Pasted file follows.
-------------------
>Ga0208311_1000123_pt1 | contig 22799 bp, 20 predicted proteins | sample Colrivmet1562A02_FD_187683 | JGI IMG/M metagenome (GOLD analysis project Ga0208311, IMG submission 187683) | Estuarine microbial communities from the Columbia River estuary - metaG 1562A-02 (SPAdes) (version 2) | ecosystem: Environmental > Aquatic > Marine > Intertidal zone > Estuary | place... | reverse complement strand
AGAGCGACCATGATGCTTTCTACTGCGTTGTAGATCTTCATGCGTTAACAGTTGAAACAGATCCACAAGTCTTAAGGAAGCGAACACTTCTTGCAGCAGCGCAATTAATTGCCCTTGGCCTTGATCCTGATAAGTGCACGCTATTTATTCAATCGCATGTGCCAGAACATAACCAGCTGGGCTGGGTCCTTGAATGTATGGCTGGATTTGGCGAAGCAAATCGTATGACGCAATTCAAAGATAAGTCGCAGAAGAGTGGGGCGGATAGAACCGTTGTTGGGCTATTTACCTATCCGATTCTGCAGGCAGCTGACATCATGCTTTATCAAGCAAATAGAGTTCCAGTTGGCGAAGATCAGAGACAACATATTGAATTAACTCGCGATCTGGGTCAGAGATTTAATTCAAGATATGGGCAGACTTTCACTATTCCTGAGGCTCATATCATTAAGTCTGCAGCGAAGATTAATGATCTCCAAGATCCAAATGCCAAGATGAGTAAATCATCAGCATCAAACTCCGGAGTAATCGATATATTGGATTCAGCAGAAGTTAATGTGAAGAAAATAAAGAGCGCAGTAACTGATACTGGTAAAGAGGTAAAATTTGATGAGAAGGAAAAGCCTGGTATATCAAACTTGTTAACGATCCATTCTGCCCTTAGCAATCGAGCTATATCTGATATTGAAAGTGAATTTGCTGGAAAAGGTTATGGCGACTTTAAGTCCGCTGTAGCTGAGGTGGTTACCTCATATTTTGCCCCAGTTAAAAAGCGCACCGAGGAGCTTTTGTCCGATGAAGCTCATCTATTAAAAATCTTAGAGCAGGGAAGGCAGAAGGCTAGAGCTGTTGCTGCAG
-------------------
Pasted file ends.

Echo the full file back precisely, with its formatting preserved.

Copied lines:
>Ga0208311_1000123_pt1 | contig 22799 bp, 20 predicted proteins | sample Colrivmet1562A02_FD_187683 | JGI IMG/M metagenome (GOLD analysis project Ga0208311, IMG submission 187683) | Estuarine microbial communities from the Columbia River estuary - metaG 1562A-02 (SPAdes) (version 2) | ecosystem: Environmental > Aquatic > Marine > Intertidal zone > Estuary | place... | reverse complement strand
AGAGCGACCATGATGCTTTCTACTGCGTTGTAGATCTTCATGCGTTAACAGTTGAAACAGATCCACAAGTCTTAAGGAAGCGAACACTTCTTGCAGCAGCGCAATTAATTGCCCTTGGCCTTGATCCTGATAAGTGCACGCTATTTATTCAATCGCATGTGCCAGAACATAACCAGCTGGGCTGGGTCCTTGAATGTATGGCTGGATTTGGCGAAGCAAATCGTATGACGCAATTCAAAGATAAGTCGCAGAAGAGTGGGGCGGATAGAACCGTTGTTGGGCTATTTACCTATCCGATTCTGCAGGCAGCTGACATCATGCTTTATCAAGCAAATAGAGTTCCAGTTGGCGAAGATCAGAGACAACATATTGAATTAACTCGCGATCTGGGTCAGAGATTTAATTCAAGATATGGGCAGACTTTCACTATTCCTGAGGCTCATATCATTAAGTCTGCAGCGAAGATTAATGATCTCCAAGATCCAAATGCCAAGATGAGTAAATCATCAGCATCAAACTCCGGAGTAATCGATATATTGGATTCAGCAGAAGTTAATGTGAAGAAAATAAAGAGCGCAGTAACTGATACTGGTAAAGAGGTAAAATTTGATGAGAAGGAAAAGCCTGGTATATCAAACTTGTTAACGATCCATTCTGCCCTTAGCAATCGAGCTATATCTGATATTGAAAGTGAATTTGCTGGAAAAGGTTATGGCGACTTTAAGTCCGCTGTAGCTGAGGTGGTTACCTCATATTTTGCCCCAGTTAAAAAGCGCACCGAGGAGCTTTTGTCCGATGAAGCTCATCTATTAAAAATCTTAGAGCAGGGAAGGCAGAAGGCTAGAGCTGTTGCTGCAG